How has casting changed for you?
Our talent search for this summer was very different. We kept this super tight. I think they were just curious about how things are going. Normally we would’ve absolutely put up an ad on Backstage and gone through the flood. The nature of every project is different enough that there’s always somebody we wouldn’t be able to cast or be available of the acting pool we know personally. This time around, we entirely stayed within our personal networks. We reached out to people that we knew, had worked with, had a decent sense of how they’ve been conducting themselves for the last few months. There were definitely people that we didn’t consider because we didn’t feel comfortable with how strict they were taking things.

I think we had an advantage this time around in that there are no onscreen speaking lines, it’s more about look. We didn’t even ask people to submit a tape or anything because it felt silly. You either look the part or you don’t, you’re either camera-ready or you’re not. I think we’ll have a tougher time if we have to start casting people that are giving lines and need to be able to perform in a specific way. It’s more about directing where people’s faces are and where they’re moving and how they’re smiling which are more prescriptive than qualitative talent. It’s more technical than anything else. The next time is going to be a challenge. I think it’s going to be tough as actors go back to work because that means actors are going to be on lots of sets and they are just going to be getting exposed. It’s just as simple as that. We’re not going to start producing content anytime soon that’s like all mask content.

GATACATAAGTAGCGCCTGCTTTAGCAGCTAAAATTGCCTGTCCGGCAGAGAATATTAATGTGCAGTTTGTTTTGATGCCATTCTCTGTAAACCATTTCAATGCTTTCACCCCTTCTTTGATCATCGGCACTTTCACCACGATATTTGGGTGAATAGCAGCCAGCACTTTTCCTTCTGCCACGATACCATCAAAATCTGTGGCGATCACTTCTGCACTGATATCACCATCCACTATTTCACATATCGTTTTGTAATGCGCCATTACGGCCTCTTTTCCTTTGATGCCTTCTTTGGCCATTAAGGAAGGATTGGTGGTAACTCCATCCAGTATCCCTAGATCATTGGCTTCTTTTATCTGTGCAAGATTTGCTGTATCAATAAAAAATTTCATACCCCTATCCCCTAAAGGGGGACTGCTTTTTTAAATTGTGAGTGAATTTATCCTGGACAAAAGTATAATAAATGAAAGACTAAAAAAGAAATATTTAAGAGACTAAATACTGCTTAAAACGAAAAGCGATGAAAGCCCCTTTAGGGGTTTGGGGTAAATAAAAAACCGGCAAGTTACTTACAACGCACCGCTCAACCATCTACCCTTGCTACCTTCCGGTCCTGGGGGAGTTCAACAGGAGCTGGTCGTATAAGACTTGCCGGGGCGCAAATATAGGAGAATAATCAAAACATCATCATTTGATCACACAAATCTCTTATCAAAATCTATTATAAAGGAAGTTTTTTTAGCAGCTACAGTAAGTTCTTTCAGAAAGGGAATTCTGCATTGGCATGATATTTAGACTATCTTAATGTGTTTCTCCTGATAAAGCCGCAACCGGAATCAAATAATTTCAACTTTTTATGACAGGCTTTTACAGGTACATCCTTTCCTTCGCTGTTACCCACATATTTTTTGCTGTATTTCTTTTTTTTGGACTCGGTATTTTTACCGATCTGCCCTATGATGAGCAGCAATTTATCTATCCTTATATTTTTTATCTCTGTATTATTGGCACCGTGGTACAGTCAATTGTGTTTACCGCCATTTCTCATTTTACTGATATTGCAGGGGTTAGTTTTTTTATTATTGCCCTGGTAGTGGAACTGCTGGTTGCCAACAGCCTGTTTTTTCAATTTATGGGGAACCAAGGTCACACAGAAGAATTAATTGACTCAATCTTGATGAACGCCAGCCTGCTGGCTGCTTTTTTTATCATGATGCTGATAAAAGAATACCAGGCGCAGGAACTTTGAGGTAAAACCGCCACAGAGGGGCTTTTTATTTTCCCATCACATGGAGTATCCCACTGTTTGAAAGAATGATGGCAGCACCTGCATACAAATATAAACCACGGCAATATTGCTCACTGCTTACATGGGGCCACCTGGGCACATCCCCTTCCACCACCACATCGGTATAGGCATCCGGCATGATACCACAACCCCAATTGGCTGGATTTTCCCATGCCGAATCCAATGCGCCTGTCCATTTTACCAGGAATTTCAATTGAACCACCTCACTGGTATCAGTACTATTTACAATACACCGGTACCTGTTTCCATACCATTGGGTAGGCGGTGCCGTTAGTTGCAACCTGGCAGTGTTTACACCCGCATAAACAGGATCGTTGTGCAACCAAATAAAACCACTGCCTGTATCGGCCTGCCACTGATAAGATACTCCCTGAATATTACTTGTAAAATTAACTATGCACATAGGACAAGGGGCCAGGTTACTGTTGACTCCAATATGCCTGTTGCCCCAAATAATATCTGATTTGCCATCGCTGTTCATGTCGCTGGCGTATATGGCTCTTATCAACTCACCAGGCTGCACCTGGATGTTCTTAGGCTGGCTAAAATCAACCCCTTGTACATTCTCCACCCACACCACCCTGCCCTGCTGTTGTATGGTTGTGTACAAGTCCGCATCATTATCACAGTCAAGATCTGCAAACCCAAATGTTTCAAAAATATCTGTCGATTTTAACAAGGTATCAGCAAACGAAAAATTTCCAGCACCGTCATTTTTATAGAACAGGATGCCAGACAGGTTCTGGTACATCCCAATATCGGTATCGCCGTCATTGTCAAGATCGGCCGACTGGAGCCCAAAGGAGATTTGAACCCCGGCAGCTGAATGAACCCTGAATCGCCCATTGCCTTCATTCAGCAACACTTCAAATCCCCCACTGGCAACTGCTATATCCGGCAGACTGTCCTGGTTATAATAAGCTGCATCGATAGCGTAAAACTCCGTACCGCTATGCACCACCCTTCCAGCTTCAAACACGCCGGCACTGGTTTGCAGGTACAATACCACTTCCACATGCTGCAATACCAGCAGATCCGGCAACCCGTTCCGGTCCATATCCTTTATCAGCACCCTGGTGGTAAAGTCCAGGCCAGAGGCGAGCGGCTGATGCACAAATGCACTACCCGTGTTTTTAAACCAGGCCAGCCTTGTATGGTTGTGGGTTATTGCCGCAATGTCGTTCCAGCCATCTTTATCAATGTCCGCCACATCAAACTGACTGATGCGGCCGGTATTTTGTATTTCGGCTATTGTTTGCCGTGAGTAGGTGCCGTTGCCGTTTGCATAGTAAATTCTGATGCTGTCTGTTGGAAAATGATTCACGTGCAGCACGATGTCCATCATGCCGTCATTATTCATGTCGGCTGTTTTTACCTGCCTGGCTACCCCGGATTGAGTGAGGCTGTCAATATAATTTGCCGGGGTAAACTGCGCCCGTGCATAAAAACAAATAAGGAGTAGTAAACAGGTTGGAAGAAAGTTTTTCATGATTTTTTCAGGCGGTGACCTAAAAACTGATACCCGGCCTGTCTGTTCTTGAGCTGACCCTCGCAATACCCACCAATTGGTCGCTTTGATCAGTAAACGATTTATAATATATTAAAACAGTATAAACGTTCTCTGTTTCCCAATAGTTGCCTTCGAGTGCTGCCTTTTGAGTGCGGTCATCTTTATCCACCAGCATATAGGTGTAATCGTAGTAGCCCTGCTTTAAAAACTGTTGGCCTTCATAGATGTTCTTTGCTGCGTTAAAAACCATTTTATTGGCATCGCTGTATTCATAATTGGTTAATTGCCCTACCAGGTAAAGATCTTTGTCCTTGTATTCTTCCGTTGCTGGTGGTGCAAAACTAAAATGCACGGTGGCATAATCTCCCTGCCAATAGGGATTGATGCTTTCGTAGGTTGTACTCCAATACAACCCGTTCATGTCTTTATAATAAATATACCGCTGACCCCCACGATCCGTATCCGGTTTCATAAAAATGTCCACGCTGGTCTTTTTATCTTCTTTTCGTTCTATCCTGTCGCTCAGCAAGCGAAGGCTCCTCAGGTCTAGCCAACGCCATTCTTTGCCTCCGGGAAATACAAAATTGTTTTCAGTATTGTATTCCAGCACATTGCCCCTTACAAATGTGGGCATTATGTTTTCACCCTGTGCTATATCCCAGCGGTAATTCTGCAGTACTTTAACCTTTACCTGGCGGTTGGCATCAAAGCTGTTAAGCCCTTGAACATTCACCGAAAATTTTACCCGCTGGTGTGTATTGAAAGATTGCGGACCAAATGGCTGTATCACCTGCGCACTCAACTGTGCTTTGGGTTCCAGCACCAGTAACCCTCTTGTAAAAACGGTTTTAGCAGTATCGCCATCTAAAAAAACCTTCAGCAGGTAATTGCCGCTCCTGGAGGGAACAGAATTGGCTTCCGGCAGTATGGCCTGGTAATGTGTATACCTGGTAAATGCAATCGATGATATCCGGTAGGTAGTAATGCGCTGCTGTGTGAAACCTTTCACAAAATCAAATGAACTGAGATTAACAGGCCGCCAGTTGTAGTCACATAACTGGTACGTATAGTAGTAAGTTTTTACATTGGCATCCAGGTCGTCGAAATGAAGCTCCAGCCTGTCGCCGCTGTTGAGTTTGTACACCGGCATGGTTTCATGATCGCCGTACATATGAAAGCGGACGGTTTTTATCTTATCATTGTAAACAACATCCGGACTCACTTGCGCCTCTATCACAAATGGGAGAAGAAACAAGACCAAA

The content creators’ guide to casting remotely.

What precautions are you taking going forward as production is ramping up?
I think at this point every production needs to have COVID-19 safety guidelines and they should be stricter rather than not. They should be in line with the science on the matter. We’ll be shooting in our studio and normally we’d be using the air conditioning but all the evidence points to the fact that air conditioning are actually great at spreading it. So we’ll be turning off the air conditioning when we’re shooting and putting up big box fans to blow the air out. Fortunately, the sound will not be critical for the stuff we’re doing indoors. That would be really hard if it were. Next time around, probably what we’ll do is turn off the fans and run the take and then immediately turn them back on.